In accordance with U.S. law (Immigration and Nationality Act and the Public Health Service Act) and Department of Health and Human Services regulations, a medical examination is required for all refugees accepted to resettle in the U.S. The examination is designed to identify individuals with health conditions that prevent entry into the U.S. as defined by public health regulation. The Centers for Disease Control and Prevention (CDC) Division of Global Migration and Quarantine (DGMQ) is responsible for providing the Technical Instructions for the examination.
The medical examination is conducted by panel physicians appointed by the U.S. consul or, in the case of large refugee movements, the International Organization of Migration (IOM). In 2010, approximately 85% of refugee examinations were completed by the IOM.
The inadmissible health conditions include communicable diseases of public health significance (tuberculosis [TB], syphilis and other sexually transmitted infections, and Hansen’s Disease [leprosy]), drug addiction, and physical or mental disorders with harmful behaviors. These diseases and conditions are designated as “Class A”. Refugees with Class A conditions are prevented from travel to the U.S. unless they undergo treatment and no longer pose harm (for example, complete treatment for TB). In some situations, a waiver may allow a refugee to travel to the U.S. despite a Class A condition.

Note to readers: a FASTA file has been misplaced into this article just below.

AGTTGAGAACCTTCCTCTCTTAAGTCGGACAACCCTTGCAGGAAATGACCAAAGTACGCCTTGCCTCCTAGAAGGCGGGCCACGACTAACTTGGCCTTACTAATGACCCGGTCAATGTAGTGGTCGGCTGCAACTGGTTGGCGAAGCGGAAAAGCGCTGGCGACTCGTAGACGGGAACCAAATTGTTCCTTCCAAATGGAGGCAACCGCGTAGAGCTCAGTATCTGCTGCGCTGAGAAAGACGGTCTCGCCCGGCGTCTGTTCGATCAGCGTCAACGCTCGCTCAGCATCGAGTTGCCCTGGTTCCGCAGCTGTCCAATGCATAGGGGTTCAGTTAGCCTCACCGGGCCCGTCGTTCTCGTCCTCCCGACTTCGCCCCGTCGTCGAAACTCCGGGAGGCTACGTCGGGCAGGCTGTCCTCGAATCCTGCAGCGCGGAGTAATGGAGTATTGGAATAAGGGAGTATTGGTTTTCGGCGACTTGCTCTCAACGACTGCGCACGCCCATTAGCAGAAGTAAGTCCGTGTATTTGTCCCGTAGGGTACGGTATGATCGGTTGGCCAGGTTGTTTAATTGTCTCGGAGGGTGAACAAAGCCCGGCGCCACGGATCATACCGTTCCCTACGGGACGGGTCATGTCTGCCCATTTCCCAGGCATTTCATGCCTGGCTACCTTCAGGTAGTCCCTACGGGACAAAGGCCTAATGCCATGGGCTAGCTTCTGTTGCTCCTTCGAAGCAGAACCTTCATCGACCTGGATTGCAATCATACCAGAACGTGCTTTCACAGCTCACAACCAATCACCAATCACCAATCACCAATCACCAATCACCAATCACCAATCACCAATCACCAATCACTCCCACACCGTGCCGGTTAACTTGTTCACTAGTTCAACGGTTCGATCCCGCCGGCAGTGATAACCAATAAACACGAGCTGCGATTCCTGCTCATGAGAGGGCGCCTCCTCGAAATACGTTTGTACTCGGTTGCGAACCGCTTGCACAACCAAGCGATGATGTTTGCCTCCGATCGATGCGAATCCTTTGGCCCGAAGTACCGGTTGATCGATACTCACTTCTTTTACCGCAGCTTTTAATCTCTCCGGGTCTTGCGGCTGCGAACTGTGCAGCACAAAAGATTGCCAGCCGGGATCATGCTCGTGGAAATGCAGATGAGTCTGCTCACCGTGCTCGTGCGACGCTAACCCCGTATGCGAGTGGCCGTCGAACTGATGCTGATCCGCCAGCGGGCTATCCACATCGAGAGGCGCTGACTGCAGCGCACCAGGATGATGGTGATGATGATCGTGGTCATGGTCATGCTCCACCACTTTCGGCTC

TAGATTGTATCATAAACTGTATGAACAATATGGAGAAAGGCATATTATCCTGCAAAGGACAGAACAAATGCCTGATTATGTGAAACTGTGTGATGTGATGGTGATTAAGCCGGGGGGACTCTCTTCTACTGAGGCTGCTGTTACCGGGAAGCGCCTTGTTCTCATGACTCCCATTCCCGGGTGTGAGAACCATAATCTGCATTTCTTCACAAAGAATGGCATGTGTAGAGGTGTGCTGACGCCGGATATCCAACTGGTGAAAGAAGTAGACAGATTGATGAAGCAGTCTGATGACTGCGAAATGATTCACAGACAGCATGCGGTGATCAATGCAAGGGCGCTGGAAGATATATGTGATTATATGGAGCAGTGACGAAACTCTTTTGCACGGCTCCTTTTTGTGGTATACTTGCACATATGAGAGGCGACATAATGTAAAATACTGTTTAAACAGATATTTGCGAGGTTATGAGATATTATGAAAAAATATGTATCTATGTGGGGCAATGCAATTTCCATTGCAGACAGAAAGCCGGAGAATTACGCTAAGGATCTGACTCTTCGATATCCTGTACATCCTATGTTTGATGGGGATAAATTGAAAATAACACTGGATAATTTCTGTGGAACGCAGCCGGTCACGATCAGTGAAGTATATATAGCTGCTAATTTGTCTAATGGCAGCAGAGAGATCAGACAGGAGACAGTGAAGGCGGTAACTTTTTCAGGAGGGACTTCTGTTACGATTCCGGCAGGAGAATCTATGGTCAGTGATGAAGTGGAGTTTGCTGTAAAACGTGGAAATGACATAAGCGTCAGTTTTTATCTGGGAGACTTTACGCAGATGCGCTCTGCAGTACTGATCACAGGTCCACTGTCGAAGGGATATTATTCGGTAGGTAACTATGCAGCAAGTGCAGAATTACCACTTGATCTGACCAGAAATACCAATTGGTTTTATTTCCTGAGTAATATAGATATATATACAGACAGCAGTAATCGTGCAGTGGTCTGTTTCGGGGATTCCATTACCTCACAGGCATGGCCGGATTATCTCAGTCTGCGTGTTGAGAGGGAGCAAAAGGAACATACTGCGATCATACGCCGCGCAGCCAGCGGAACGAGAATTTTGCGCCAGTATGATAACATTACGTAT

The overseas medical examination also helps to identify physical or mental abnormalities, diseases, or disabilities serious in degree or permanent in nature that amount to a substantial departure from normal well-being. These “Class B” conditions require follow-up soon after arrival in the U.S.
Findings from the overseas medical examination are reported on Department of State forms – the DS-2053, DS-2054, DS-3024, DS-3030, DS-3025, and DS-3026. Refugees carry the DS forms and chest x-ray to the U.S.
After the refugee enters the U.S., the CDC informs public health authorities in the receiving state on the details of the overseas medical examination via the Electronic Disease Notification (EDN) system.